McKinsey & Company, the New York-based management consultancy, has a big operation in China: On its website, the company claims a staff of 350 consultants across its four greater China locations -- over 90 percent of whom speak fluent Mandarin. Thirty percent of McKinsey’s clients in China are comprised of state-owned enterprises, including in the crucial energy and banking sectors, and the consultancy touts itself as a “trusted advisor to the [greater China] region’s leading governments.”

It’s safe to say that China’s government doesn’t feel the same way. On Sunday, The Financial Times reported that China has asked state-owned enterprises to cut ties with several management consultancies, including McKinsey, out of concern that these firms are spying for the U.S. government. McKinsey declined to comment.

The strike against management consultancies is only the latest example of trouble facing American companies in China. Last week, Beijing prohibited government computers from using Windows 8, Microsoft’s latest operating system, to protest Microsoft’s decision to remove technological support for a previous version. Beijing also Tuesday accused Cisco, a network equipment manufacturer, for colluding with the U.S. government and military to commit espionage against China.

The timing of these allegations isn’t a mystery: Last week, the U.S. Department of Justice indicted five Chinese officials for cyber-espionage, a charge that angered China. Beijing has argued that Washington is the country that's conducting spy operations -- and that the Edward Snowden revelations prove it.

Why have management consultancies -- famous for, among other things, helping prepare companies for IPOs -- become the latest casualty of Beijing’s anti-spying push? The reason appears to have less to do with national security than with China’s attempt to promote domestic enterprise. One beneficiary may be Huawei, the Chinese telecommunications giant which withdrew from the American market after parts of the U.S. government raised their own security concerns. According to Quartz, Huawei is able to provide the same IT advising services as American firms like McKinsey.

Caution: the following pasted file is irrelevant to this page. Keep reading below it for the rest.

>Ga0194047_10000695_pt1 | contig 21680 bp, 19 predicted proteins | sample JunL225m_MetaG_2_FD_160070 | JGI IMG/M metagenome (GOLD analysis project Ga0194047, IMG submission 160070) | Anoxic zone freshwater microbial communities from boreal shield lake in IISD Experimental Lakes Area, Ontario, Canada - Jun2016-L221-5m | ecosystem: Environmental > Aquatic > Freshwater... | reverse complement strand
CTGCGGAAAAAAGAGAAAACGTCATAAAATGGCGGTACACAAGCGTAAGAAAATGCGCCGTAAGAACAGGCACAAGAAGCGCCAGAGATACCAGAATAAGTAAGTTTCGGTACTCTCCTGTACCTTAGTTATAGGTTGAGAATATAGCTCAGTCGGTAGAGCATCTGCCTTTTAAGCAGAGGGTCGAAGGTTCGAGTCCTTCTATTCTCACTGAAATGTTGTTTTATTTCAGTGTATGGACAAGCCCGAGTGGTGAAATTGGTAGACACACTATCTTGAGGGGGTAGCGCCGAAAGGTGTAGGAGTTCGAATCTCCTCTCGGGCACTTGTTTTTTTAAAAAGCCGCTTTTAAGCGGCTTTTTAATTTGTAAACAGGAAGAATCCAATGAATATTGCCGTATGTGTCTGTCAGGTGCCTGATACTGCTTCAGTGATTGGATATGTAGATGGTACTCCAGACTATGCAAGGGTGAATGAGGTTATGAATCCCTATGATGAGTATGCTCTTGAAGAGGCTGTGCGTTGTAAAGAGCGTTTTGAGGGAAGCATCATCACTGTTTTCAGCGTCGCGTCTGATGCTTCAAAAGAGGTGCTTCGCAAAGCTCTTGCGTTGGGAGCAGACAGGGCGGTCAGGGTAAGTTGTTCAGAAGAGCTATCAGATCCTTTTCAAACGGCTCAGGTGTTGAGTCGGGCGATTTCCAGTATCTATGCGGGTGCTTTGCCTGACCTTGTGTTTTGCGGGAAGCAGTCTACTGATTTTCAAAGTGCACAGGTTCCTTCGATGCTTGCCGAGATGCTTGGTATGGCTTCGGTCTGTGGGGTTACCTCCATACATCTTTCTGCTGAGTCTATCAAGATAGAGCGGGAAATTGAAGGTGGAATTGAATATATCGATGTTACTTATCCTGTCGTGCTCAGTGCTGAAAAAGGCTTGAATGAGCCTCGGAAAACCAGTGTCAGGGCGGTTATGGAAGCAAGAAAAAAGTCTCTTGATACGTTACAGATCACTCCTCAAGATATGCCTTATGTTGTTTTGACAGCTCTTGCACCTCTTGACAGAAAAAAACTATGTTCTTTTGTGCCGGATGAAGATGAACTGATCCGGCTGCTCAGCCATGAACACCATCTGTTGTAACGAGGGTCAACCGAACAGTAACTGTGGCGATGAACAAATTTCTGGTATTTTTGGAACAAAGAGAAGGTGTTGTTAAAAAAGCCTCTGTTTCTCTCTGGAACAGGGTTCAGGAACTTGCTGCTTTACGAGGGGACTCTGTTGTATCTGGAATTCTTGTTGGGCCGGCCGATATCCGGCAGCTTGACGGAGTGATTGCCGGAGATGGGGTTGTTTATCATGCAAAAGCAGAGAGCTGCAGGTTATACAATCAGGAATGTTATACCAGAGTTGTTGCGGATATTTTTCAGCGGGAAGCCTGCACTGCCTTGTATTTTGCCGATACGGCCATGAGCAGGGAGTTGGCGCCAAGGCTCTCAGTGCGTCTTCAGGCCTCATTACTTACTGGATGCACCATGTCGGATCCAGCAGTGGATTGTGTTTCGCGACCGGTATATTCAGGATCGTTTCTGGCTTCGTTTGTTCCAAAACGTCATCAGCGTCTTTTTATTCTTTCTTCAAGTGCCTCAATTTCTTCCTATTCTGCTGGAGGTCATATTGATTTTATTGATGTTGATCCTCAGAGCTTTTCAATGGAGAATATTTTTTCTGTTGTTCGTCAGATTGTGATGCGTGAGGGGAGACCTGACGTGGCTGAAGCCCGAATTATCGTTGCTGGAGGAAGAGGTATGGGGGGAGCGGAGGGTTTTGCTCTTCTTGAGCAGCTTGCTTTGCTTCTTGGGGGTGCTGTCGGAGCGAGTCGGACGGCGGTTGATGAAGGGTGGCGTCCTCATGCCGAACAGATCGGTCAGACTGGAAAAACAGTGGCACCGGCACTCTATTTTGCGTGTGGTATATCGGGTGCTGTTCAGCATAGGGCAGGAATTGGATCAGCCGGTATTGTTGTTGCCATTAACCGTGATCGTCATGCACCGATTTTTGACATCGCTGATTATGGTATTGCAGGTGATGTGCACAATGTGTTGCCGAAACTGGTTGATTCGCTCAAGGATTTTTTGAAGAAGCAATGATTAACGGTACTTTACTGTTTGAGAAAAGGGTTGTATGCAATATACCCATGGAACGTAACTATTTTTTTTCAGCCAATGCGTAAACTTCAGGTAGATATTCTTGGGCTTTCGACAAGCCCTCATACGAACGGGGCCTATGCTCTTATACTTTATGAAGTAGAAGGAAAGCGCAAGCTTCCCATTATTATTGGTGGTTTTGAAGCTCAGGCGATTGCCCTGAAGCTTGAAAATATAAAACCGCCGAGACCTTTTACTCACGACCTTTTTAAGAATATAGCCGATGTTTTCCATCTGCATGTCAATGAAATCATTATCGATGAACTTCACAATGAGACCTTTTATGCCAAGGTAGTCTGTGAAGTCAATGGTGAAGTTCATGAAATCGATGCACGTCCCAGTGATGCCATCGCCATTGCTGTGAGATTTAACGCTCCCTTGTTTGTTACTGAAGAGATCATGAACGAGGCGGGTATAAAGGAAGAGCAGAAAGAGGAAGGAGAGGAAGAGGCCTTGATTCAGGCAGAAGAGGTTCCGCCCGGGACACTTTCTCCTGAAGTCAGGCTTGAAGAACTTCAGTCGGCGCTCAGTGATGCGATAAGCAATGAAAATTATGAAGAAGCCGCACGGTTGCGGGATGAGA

Despite the still-thriving trade relationship between the world’s two largest economies, China’s retaliatory push against American companies sends a chilling message to multinational firms seeking to make big investments in the country.

It also may be illegal. In a WTO Working Body report, culled by George Washington University law professor Donald Clarke, government purchasing decisions are meant to be based solely on commercial considerations. But the cold logic of international relations supersedes this, Clarke notes:

“There is absolutely zero chance that any government would put WTO rules above its own conception of its security needs.”

It’s important to note that McKinsey -- whose research analysts authored the definitive recent study on Chinese demographic trends -- and its competitors won’t have to leave China entirely: The government directive refers only to state-owned enterprises, which together account for less than half of Chinese economic activity.

But even if the effect of Beijing’s directive is more symbolic, tension between China and the United States seems unlikely to go away soon. And that, as The Atlantic’s James Fallows writes, is “not good for anyone.”